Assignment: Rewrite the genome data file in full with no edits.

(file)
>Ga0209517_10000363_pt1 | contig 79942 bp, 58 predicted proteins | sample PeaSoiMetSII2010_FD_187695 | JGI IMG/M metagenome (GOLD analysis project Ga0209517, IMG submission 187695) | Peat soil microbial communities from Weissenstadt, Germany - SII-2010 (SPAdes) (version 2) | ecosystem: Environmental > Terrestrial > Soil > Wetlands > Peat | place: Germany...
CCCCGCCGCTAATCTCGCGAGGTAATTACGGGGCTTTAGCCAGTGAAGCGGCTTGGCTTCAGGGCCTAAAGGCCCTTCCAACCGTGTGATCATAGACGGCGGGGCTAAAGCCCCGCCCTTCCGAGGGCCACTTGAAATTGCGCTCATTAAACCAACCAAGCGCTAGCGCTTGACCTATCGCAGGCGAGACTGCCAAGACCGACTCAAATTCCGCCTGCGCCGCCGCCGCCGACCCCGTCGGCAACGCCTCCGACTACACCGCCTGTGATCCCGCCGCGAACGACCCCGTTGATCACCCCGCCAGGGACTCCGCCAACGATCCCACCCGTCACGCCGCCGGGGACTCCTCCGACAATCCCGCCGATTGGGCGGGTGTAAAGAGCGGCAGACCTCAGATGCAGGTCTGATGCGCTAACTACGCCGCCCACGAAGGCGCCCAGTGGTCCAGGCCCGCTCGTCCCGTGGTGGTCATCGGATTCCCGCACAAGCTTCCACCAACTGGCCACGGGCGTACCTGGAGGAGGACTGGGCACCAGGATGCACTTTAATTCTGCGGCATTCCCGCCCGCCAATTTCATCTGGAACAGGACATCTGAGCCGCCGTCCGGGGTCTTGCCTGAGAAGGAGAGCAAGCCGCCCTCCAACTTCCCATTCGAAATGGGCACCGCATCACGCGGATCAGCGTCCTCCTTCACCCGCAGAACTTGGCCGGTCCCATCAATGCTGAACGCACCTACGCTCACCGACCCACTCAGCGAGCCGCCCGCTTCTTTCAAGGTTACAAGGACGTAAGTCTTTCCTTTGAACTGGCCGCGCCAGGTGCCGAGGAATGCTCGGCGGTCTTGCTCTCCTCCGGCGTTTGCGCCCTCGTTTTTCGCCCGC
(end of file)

>Ga0209517_10000363_pt1 | contig 79942 bp, 58 predicted proteins | sample PeaSoiMetSII2010_FD_187695 | JGI IMG/M metagenome (GOLD analysis project Ga0209517, IMG submission 187695) | Peat soil microbial communities from Weissenstadt, Germany - SII-2010 (SPAdes) (version 2) | ecosystem: Environmental > Terrestrial > Soil > Wetlands > Peat | place: Germany...
CCCCGCCGCTAATCTCGCGAGGTAATTACGGGGCTTTAGCCAGTGAAGCGGCTTGGCTTCAGGGCCTAAAGGCCCTTCCAACCGTGTGATCATAGACGGCGGGGCTAAAGCCCCGCCCTTCCGAGGGCCACTTGAAATTGCGCTCATTAAACCAACCAAGCGCTAGCGCTTGACCTATCGCAGGCGAGACTGCCAAGACCGACTCAAATTCCGCCTGCGCCGCCGCCGCCGACCCCGTCGGCAACGCCTCCGACTACACCGCCTGTGATCCCGCCGCGAACGACCCCGTTGATCACCCCGCCAGGGACTCCGCCAACGATCCCACCCGTCACGCCGCCGGGGACTCCTCCGACAATCCCGCCGATTGGGCGGGTGTAAAGAGCGGCAGACCTCAGATGCAGGTCTGATGCGCTAACTACGCCGCCCACGAAGGCGCCCAGTGGTCCAGGCCCGCTCGTCCCGTGGTGGTCATCGGATTCCCGCACAAGCTTCCACCAACTGGCCACGGGCGTACCTGGAGGAGGACTGGGCACCAGGATGCACTTTAATTCTGCGGCATTCCCGCCCGCCAATTTCATCTGGAACAGGACATCTGAGCCGCCGTCCGGGGTCTTGCCTGAGAAGGAGAGCAAGCCGCCCTCCAACTTCCCATTCGAAATGGGCACCGCATCACGCGGATCAGCGTCCTCCTTCACCCGCAGAACTTGGCCGGTCCCATCAATGCTGAACGCACCTACGCTCACCGACCCACTCAGCGAGCCGCCCGCTTCTTTCAAGGTTACAAGGACGTAAGTCTTTCCTTTGAACTGGCCGCGCCAGGTGCCGAGGAATGCTCGGCGGTCTTGCTCTCCTCCGGCGTTTGCGCCCTCGTTTTTCGCCCGC